Thursday, March 10, 2011

Objectivity or Subjectivity?

Mike Gene often argues that perceiving design is a subjective exercise and therefore is not science (here for example). But I'm not sure that there is anything that is completely objective. Mike would say that measurement is completely objective, but it isn't. Is the volume in that beaker 50ml or 51ml? I see 50ml. You see 51ml. So we get a third person, who sees 52ml. We keep asking people and eventually get a majority who see 51ml. So now our measurement is what the majority of people see? So if the majority of people see design, then it's designed?

Well, let's fix the problem. We'll have a machine measure the liquid. When it measures out 51ml, it will stop pouring the liquid. The problem is that we first need to calibrate the machine so that it knows what 51ml is. And who gets to do that? Some subjective human being, of course. And we're right back to square one.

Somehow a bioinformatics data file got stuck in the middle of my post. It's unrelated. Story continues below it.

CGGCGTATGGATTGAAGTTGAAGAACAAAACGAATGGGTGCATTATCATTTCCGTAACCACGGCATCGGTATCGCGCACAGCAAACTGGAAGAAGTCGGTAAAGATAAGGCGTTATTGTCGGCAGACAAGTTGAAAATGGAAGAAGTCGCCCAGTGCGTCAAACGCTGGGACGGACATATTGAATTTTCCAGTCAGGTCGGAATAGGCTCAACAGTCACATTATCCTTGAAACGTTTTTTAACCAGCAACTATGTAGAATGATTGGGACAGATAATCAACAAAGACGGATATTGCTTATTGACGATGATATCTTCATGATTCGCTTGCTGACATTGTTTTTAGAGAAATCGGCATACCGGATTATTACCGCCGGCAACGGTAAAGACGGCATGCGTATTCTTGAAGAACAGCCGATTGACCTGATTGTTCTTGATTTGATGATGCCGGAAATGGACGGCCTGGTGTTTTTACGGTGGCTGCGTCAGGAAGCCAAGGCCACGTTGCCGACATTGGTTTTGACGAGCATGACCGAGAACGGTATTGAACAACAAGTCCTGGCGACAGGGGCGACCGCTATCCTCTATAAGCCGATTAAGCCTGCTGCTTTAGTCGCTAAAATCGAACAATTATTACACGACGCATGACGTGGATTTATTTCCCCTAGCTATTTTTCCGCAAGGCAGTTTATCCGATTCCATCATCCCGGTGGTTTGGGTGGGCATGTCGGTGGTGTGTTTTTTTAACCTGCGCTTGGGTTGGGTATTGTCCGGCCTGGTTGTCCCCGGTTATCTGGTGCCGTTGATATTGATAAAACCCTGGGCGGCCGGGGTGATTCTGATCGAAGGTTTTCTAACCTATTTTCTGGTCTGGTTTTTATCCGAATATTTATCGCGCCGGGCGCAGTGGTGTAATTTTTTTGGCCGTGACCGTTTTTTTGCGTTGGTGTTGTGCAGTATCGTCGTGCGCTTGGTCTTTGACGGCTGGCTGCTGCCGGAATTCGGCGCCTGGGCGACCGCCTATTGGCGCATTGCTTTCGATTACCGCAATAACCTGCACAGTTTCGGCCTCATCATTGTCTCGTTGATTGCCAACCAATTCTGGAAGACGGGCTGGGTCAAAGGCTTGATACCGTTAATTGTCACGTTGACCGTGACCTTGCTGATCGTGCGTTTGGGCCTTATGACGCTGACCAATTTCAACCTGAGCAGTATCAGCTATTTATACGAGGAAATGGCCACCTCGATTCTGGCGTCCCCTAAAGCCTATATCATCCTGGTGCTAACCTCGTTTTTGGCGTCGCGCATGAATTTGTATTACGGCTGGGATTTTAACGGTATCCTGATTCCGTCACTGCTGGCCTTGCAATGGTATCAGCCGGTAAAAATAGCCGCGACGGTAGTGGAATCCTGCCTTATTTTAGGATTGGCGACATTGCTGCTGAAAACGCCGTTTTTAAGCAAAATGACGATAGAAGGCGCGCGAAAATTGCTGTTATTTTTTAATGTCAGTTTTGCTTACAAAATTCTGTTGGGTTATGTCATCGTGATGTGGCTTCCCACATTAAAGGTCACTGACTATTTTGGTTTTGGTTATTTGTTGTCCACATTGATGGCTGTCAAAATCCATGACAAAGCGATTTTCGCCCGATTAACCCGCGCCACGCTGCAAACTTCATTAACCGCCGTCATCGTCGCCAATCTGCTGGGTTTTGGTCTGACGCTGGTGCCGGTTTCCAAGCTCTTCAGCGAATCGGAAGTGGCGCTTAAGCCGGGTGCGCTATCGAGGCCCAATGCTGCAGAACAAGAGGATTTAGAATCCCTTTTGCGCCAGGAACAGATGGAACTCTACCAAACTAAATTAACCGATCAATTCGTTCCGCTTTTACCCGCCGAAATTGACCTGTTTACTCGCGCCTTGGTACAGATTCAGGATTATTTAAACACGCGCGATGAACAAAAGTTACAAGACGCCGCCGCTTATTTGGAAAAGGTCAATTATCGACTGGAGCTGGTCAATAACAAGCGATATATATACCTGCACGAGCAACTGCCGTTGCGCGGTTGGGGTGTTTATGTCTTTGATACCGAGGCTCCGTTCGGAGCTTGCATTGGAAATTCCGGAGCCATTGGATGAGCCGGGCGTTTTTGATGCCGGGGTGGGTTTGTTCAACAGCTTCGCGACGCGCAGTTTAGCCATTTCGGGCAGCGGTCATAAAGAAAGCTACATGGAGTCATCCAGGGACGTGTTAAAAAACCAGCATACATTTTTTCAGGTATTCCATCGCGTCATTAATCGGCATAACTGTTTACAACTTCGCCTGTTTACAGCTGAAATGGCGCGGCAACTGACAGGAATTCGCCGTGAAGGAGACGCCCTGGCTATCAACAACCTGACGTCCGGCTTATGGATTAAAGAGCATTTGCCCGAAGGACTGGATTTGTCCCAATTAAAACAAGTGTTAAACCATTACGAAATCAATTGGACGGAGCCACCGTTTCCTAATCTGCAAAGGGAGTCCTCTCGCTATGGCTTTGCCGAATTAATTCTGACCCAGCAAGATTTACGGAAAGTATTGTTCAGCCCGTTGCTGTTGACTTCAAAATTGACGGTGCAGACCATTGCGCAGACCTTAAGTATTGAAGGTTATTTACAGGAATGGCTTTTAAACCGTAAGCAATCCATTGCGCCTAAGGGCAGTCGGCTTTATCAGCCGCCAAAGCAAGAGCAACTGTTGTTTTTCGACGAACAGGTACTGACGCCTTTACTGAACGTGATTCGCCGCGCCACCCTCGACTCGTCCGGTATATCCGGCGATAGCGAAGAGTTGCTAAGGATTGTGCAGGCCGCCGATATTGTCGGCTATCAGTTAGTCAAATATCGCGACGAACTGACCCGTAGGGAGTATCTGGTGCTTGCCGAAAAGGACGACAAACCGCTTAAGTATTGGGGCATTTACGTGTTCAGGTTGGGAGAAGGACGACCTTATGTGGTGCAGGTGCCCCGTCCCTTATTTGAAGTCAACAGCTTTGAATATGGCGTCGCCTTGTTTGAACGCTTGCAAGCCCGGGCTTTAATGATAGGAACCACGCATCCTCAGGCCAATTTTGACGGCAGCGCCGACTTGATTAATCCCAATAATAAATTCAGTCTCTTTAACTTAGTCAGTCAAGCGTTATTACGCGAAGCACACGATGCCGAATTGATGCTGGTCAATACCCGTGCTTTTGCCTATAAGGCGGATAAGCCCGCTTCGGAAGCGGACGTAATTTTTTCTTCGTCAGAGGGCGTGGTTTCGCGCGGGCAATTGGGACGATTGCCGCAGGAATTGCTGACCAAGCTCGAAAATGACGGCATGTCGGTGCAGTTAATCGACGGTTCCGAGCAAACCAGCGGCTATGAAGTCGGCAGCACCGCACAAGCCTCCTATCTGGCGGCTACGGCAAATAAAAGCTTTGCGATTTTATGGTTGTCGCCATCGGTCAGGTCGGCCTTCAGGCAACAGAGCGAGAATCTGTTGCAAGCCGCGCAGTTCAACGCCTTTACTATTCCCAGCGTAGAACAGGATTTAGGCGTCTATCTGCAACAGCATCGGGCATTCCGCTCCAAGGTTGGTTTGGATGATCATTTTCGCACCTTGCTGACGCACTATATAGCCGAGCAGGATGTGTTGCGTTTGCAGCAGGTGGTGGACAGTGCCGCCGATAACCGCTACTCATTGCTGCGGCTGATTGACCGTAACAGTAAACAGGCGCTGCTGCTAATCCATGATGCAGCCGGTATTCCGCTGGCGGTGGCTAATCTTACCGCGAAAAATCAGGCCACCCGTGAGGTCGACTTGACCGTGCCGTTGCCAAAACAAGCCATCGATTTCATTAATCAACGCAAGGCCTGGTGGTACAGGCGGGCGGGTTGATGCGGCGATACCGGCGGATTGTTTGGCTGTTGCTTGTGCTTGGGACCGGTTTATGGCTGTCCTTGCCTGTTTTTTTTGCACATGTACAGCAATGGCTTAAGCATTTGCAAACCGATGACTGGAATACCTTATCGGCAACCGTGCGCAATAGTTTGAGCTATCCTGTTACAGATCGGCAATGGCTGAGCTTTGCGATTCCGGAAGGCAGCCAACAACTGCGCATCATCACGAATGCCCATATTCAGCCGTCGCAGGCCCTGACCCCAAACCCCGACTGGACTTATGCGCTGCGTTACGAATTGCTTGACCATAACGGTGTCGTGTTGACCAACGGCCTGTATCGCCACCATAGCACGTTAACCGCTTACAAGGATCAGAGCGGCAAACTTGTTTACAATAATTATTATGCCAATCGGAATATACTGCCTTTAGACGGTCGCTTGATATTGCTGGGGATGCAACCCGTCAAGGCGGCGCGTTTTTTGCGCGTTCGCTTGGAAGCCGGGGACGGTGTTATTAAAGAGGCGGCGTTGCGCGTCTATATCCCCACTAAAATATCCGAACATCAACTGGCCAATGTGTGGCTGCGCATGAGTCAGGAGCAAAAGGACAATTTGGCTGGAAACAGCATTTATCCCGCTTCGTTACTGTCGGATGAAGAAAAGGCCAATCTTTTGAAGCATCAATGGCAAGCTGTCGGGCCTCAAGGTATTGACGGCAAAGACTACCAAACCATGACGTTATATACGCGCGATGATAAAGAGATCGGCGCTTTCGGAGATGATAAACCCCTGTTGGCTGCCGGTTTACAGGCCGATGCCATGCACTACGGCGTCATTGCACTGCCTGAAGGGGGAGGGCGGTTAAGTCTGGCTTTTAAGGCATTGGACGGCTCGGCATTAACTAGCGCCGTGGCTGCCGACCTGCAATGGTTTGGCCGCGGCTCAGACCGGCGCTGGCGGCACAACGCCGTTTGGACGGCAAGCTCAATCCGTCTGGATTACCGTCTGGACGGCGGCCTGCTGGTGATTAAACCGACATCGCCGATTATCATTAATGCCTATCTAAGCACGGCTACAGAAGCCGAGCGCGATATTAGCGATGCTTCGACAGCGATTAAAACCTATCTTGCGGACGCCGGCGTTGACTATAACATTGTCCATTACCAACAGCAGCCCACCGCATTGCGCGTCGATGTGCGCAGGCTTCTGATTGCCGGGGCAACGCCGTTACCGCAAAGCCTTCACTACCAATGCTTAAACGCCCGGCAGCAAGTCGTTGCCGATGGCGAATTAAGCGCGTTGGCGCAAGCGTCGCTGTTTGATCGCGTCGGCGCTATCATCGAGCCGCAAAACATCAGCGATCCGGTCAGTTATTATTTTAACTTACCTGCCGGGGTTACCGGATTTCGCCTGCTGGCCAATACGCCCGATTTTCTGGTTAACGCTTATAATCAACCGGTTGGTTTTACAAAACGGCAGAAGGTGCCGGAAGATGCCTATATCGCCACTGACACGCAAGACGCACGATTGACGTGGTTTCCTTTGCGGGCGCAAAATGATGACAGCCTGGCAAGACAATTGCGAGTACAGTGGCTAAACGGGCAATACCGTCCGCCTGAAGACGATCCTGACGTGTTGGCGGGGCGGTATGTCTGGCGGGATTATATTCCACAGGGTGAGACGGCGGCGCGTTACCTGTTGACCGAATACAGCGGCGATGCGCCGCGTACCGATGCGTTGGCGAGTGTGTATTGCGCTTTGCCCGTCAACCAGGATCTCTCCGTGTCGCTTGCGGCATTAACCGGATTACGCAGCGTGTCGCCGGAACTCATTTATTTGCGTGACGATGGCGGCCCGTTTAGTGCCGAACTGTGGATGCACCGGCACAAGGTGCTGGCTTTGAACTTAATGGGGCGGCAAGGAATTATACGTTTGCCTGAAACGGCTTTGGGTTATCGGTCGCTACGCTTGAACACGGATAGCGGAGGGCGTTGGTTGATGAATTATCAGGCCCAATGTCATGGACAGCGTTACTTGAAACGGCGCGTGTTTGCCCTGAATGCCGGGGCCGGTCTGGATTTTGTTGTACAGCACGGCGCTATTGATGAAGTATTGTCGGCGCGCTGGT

But we can argue that whereas most people will agree on whether it is 50ml or 51ml, it is more difficult to get a majority of people to agree of whether something is designed or not. So then the question of objectivity or subjectivity becomes a relativistic one: how easy is it to get a majority of people to agree on something?

So if ID advocates could get a majority of people to agree that something was designed, then it would be objective and science? I doubt that Mike would agree with this. I'm curious what his response would be.

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